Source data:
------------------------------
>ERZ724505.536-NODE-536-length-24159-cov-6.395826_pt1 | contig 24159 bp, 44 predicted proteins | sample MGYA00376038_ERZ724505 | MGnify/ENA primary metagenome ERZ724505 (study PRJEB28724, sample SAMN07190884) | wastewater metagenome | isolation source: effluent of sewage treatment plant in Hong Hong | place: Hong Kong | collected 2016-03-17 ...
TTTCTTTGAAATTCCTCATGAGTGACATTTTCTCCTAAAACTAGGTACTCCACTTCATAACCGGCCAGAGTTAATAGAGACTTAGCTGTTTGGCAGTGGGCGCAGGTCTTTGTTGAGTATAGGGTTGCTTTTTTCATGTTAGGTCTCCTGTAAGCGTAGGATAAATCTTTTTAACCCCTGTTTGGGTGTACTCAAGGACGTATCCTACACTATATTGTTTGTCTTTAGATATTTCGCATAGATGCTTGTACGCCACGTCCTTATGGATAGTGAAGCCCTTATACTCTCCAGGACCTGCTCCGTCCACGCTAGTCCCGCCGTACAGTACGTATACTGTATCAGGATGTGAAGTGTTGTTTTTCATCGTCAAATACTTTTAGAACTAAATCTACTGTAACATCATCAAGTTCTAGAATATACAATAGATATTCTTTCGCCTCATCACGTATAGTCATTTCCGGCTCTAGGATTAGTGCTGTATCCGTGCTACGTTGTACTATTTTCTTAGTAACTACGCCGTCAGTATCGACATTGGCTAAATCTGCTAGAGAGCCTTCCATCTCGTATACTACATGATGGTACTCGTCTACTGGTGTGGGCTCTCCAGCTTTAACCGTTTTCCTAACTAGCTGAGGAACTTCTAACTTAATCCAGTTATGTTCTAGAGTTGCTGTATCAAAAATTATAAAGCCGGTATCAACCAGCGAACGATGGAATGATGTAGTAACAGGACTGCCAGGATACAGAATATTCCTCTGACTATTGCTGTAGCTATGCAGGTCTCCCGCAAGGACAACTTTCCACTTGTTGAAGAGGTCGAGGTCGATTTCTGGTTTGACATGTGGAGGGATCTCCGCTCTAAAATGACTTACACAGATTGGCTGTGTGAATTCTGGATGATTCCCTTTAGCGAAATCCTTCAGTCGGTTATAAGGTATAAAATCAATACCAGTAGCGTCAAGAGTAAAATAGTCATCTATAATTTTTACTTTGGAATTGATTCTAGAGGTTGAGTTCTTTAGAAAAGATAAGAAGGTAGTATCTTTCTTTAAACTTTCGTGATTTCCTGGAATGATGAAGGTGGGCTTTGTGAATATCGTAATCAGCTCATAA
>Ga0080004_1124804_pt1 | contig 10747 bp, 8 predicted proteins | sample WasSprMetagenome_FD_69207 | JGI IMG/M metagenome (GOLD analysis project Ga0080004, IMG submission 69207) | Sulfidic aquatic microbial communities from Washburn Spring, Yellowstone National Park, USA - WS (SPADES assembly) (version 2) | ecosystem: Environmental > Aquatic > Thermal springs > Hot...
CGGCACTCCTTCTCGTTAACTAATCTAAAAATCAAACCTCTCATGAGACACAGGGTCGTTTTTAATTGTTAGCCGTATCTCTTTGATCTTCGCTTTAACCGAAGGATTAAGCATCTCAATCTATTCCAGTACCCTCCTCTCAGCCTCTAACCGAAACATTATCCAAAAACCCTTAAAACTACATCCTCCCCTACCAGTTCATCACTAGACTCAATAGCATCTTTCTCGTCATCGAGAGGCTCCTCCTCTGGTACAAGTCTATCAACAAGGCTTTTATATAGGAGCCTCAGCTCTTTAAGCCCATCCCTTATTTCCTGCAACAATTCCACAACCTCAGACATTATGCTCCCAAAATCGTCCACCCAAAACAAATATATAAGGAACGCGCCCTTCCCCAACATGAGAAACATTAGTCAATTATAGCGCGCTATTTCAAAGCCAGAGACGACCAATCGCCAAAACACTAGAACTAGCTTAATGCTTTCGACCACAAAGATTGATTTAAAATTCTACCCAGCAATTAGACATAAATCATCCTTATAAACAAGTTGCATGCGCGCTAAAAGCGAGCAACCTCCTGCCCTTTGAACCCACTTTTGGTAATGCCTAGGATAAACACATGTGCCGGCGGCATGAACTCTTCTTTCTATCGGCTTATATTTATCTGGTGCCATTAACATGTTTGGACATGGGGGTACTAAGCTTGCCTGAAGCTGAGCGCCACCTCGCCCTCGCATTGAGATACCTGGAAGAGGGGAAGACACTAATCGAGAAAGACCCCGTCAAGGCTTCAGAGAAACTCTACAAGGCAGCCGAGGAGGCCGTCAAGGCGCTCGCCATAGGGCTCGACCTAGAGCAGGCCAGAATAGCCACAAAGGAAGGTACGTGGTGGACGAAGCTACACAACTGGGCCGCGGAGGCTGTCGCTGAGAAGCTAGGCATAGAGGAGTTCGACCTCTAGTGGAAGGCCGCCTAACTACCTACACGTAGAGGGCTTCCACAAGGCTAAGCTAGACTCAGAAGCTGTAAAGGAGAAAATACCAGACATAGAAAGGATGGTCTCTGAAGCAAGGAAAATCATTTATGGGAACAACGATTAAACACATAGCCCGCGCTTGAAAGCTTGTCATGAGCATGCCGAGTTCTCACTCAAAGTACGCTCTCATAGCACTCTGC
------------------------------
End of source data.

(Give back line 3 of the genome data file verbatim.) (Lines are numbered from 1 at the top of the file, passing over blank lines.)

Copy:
>Ga0080004_1124804_pt1 | contig 10747 bp, 8 predicted proteins | sample WasSprMetagenome_FD_69207 | JGI IMG/M metagenome (GOLD analysis project Ga0080004, IMG submission 69207) | Sulfidic aquatic microbial communities from Washburn Spring, Yellowstone National Park, USA - WS (SPADES assembly) (version 2) | ecosystem: Environmental > Aquatic > Thermal springs > Hot...